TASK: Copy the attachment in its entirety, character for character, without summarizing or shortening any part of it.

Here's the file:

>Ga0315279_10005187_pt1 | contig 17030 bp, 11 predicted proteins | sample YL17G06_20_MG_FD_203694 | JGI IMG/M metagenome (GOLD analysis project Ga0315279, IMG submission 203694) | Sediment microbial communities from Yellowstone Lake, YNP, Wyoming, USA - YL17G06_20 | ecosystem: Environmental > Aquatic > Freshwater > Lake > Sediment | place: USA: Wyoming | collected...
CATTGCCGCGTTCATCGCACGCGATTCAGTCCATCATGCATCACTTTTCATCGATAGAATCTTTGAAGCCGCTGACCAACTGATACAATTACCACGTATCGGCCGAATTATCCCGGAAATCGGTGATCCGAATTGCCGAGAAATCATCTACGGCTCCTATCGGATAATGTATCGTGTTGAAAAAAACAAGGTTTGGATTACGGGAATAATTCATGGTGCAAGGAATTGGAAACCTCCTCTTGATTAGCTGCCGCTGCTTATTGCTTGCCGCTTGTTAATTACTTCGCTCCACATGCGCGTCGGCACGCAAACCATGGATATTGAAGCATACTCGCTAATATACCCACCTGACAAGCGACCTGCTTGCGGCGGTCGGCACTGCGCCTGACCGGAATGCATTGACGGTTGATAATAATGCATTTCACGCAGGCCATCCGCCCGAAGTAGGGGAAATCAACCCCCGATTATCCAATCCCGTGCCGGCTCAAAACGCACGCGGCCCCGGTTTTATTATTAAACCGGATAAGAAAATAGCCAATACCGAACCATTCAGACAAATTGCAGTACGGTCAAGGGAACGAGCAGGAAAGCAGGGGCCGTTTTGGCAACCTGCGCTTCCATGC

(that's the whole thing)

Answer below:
>Ga0315279_10005187_pt1 | contig 17030 bp, 11 predicted proteins | sample YL17G06_20_MG_FD_203694 | JGI IMG/M metagenome (GOLD analysis project Ga0315279, IMG submission 203694) | Sediment microbial communities from Yellowstone Lake, YNP, Wyoming, USA - YL17G06_20 | ecosystem: Environmental > Aquatic > Freshwater > Lake > Sediment | place: USA: Wyoming | collected...
CATTGCCGCGTTCATCGCACGCGATTCAGTCCATCATGCATCACTTTTCATCGATAGAATCTTTGAAGCCGCTGACCAACTGATACAATTACCACGTATCGGCCGAATTATCCCGGAAATCGGTGATCCGAATTGCCGAGAAATCATCTACGGCTCCTATCGGATAATGTATCGTGTTGAAAAAAACAAGGTTTGGATTACGGGAATAATTCATGGTGCAAGGAATTGGAAACCTCCTCTTGATTAGCTGCCGCTGCTTATTGCTTGCCGCTTGTTAATTACTTCGCTCCACATGCGCGTCGGCACGCAAACCATGGATATTGAAGCATACTCGCTAATATACCCACCTGACAAGCGACCTGCTTGCGGCGGTCGGCACTGCGCCTGACCGGAATGCATTGACGGTTGATAATAATGCATTTCACGCAGGCCATCCGCCCGAAGTAGGGGAAATCAACCCCCGATTATCCAATCCCGTGCCGGCTCAAAACGCACGCGGCCCCGGTTTTATTATTAAACCGGATAAGAAAATAGCCAATACCGAACCATTCAGACAAATTGCAGTACGGTCAAGGGAACGAGCAGGAAAGCAGGGGCCGTTTTGGCAACCTGCGCTTCCATGC